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Math Help - Integration

  1. #1
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    Integration

    Show given that

    Thanks guys
    Last edited by usagi_killer; April 12th 2009 at 09:12 PM.
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  2. #2
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    I don't see any way to get directly from one of these integrals to the other. So I think that you have to evaluate each integral separately and then compare them.

    Let I_n = \int_0^\pi\!\! e^{-2t}\sin^nt\,dt. Integrate by parts twice and you will find that if n\geqslant 2 then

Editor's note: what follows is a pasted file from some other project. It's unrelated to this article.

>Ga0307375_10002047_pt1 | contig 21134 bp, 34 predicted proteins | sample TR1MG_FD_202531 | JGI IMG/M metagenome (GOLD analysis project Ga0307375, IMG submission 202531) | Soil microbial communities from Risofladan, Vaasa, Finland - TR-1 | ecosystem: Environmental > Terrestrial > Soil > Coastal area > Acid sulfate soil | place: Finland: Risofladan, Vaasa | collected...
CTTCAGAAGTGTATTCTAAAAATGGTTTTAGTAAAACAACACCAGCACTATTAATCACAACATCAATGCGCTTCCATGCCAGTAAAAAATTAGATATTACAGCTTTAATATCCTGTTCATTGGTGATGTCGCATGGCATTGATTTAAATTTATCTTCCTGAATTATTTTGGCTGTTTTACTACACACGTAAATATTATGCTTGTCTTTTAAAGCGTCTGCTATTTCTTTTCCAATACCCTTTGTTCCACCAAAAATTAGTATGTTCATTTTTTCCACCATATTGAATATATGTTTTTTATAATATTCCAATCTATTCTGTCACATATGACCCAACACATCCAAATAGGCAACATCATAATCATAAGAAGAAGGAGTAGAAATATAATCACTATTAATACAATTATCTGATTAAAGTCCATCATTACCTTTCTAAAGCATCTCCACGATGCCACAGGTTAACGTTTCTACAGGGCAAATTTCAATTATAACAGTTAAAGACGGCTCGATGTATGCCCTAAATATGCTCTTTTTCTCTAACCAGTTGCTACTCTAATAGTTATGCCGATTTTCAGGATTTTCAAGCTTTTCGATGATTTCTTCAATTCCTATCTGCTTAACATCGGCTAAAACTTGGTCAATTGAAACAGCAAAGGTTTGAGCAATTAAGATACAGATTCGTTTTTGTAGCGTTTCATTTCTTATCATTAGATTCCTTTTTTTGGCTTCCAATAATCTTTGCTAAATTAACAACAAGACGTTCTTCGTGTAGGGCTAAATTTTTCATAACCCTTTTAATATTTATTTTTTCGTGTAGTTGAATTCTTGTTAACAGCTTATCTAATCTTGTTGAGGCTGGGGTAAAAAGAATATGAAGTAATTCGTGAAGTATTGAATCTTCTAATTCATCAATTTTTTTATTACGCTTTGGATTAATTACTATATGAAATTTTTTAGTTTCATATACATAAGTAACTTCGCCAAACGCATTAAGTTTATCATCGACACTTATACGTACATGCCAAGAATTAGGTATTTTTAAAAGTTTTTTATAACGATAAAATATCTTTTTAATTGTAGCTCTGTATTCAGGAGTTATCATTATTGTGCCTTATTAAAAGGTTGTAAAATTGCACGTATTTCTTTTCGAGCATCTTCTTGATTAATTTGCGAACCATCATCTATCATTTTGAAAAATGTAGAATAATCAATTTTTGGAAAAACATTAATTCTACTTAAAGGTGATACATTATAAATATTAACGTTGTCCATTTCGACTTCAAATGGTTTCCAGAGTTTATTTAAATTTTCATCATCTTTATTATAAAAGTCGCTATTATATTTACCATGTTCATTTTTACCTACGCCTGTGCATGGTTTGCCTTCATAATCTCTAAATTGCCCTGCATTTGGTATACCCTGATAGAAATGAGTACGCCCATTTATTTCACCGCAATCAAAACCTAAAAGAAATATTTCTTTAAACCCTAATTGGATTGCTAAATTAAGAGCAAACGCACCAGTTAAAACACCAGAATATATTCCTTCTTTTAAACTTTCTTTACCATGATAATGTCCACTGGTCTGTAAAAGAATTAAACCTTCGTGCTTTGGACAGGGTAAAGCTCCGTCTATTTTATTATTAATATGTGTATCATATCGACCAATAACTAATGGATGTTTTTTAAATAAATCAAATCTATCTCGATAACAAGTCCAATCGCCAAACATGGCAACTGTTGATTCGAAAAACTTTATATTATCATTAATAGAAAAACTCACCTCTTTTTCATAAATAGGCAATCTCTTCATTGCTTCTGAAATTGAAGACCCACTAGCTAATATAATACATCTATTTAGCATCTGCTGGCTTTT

\begin{aligned}I_n &= <br />
\Bigl[-\tfrac12e^{-2t}\sin^nt\Bigr]_0^\pi + \int_0^\pi\!\!\tfrac12 e^{-2t}n\sin^{n-1}t\cos t\,dt\\ &= \tfrac n2\Bigl[-\tfrac12e^{-2t}\sin^{n-1}t\cos t\Bigr]_0^\pi + \tfrac n4\int_0^\pi\!\! e^{-2t}\bigl((n-1)\sin^{n-2}t\cos^2 t - \sin^n t\bigr)\,dt\\ &= \tfrac n4\bigl((n-1)I_{n-2} - nI_n\bigr)\end{aligned}
    (using \cos^2t = 1-\sin^2t for the last step). Therefore \Bigl(1+\frac{n^2}4\Bigr)I_n = \frac{n(n-1)}4I_{n-2}, and so I_n = \frac{n(n-1)}{n^2+4}I_{n-2}.

    A similar calculation (integrating by parts twice) shows that I_1 = \tfrac15(1+e^{-2\pi}). And a straightforward integration gives I_0 = \tfrac12(1-e^{-2\pi}).

    Therefore I_3 = \tfrac6{13}I_1 = \tfrac6{65}(1+e^{-2\pi}) and I_2 = \frac14I_0 = \tfrac18(1-e^{-2\pi}). The desired connection between I_3 and I_2 then follows.
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